5 things to know about Cardinal Newman School
The principal at Cardinal Newman School apologized to parents Monday night for failing to tell them about racist videos and threats against the campus by a 16-year-old student.
Robert Loia, who took the job at Cardinal Newman this summer, issued his apology after a group of parents blasted the school earlier in the day for leaving them in the dark about the student’s threats. The school found out about last spring’s threats in mid-July, but didn’t tell parents until after The State newspaper reported on the issue Friday night.
“We heard first-hand about the pain and anxiety so many have experienced since news about the threatening videos (was) released Friday,’’ he wrote in a letter to parents. “The feedback we received has helped me reflect on what has occurred in the past several weeks.
“I realize now that I should have communicated with you immediately when I learned a violent threat had been made against our school community. For this I take responsibility and offer my heartfelt apology. It is my hope and prayer to earn back your trust.’’
The student, whose name has been withheld by authorities and school officials because he is a minor, was videotaped firing guns at targets meant to represent black people. He said he hated African Americans and used a racial slur to describe them. He also threatened violence against the Catholic school in northeast Columbia. The school has about 500 students.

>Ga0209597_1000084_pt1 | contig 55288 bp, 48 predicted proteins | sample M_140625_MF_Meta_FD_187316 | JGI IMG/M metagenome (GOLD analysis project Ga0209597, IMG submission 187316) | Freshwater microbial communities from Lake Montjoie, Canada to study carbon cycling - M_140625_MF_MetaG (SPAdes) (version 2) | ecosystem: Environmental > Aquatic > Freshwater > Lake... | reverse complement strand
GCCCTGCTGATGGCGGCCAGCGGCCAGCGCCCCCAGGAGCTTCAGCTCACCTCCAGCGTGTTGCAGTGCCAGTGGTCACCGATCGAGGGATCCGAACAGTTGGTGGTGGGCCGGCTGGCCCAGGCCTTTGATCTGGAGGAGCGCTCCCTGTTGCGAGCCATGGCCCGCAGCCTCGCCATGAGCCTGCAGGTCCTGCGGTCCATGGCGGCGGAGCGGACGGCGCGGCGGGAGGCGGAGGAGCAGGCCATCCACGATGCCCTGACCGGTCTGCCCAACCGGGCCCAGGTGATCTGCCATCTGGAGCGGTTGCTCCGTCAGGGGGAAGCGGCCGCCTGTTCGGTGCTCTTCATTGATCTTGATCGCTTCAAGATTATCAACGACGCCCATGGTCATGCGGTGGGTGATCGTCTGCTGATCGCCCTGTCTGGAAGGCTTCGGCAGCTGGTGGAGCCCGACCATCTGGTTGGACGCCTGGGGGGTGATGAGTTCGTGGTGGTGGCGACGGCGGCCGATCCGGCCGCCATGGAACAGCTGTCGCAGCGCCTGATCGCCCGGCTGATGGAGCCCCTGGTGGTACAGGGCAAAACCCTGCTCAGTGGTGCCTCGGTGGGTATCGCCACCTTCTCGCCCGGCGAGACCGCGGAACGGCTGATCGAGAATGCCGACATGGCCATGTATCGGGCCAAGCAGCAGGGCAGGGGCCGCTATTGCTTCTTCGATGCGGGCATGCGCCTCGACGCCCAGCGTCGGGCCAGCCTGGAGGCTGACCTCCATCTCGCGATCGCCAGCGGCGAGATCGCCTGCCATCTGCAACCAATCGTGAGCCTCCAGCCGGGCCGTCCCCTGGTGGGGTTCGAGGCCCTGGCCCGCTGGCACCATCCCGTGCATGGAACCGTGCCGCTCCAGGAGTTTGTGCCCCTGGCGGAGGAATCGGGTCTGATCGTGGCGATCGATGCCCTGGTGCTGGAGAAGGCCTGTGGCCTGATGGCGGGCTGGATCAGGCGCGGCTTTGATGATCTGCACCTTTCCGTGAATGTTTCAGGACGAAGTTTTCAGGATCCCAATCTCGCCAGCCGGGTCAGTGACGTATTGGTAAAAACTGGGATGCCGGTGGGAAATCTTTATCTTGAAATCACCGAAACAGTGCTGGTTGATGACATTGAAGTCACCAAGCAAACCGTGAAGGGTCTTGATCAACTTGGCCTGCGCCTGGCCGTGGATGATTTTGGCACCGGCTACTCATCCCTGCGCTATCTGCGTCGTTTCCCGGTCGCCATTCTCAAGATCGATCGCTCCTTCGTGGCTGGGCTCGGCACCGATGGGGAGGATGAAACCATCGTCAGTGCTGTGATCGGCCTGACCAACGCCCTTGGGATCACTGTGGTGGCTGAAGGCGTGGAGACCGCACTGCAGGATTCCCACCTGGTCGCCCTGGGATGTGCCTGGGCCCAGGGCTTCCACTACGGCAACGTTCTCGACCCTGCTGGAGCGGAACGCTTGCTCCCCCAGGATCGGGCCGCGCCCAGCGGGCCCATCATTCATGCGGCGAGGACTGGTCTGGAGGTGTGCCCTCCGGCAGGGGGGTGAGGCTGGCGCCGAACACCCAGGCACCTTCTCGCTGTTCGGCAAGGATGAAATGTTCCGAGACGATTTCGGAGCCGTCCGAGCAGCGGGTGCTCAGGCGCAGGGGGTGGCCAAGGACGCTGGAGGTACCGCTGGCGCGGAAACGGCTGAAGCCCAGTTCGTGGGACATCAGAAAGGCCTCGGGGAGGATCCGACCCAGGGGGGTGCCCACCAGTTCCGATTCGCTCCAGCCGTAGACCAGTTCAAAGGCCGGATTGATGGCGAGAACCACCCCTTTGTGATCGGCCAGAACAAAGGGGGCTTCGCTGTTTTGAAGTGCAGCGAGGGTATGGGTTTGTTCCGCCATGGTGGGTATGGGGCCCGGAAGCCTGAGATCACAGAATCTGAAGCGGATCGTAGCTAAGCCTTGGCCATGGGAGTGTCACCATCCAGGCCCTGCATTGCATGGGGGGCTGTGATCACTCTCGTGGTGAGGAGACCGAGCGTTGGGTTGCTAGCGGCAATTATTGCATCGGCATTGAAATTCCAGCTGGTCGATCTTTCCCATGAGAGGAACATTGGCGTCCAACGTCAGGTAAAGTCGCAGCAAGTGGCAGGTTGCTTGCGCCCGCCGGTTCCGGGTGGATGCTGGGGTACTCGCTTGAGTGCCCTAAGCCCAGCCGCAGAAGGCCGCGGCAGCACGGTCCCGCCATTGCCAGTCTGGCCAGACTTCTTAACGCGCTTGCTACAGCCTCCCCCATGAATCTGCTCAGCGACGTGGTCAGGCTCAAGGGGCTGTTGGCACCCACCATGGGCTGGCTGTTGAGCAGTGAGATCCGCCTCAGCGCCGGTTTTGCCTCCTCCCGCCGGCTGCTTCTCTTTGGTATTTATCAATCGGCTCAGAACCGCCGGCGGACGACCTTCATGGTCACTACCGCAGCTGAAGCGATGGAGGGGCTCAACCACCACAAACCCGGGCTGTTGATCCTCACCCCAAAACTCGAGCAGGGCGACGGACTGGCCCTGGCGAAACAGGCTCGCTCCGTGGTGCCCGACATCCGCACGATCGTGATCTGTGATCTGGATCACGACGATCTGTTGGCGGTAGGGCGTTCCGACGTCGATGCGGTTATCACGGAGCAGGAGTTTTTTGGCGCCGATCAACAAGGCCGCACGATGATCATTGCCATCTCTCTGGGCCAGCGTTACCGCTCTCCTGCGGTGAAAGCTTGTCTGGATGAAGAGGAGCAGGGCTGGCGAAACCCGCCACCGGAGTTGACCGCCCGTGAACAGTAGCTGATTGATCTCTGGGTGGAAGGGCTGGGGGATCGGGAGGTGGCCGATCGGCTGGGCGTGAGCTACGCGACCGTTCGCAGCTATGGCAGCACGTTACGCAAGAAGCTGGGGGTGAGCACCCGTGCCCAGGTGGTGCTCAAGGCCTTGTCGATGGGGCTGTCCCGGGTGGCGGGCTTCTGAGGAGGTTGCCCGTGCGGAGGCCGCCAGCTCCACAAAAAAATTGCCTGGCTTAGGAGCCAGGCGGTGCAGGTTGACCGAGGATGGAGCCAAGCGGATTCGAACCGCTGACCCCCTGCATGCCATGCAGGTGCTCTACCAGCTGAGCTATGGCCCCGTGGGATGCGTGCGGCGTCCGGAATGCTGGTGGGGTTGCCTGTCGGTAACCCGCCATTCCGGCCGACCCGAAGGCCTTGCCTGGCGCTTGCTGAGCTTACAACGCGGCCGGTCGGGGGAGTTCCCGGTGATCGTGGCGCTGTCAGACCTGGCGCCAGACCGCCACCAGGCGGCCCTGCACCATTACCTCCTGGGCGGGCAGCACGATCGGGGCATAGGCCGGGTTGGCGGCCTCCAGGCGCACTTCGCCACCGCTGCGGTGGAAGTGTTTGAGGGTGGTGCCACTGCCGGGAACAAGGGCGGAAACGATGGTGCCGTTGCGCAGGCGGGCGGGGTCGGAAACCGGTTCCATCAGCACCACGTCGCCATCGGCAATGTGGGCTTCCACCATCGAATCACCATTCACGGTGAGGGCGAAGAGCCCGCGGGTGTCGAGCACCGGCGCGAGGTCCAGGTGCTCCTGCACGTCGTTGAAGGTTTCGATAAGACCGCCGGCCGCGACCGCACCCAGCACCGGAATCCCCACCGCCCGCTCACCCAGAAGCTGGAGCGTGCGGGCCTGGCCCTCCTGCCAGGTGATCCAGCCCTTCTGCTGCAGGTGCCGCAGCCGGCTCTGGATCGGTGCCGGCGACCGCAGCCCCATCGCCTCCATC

The violent threats prompted his arrest. The videos, which surfaced in July, were recorded in May before the academic year ended.
Cardinal Newman officials chose not to notify parents until after The State reported on the issue Friday night.
Over the weekend, Loia said the threat from the student had been ‘’neutralized’’ after Richland County Sheriff’s deputies arrested him on a charge of making threats against students. The school and the Sheriff’s Department also said school was out for the summer, lessening the urgency to tell parents.
But many parents said that was a bad decision. Some said Monday the information was important because the student could have had sympathizers with violent tendencies. The Sheriff’s Department and local prosecutors have declined to provide details about the disposition of the case.
It is not known whether the 16-year-old student is incarcerated and whether acquaintances who received the group texts and emails are under scrutiny.
Loia’s letter said he wants parents to feel confident that their children are safe at Cardinal Newman. He plans a town hall meeting with parents Thursday night at the school.
“We also want to assure you that we will be doing everything in our power to ensure that your children are treated with the respect and dignity which they deserve,’’ he wrote. “I am currently working on a plan to enhance safety on school grounds and to address issues of prejudice, racism and diversity.’’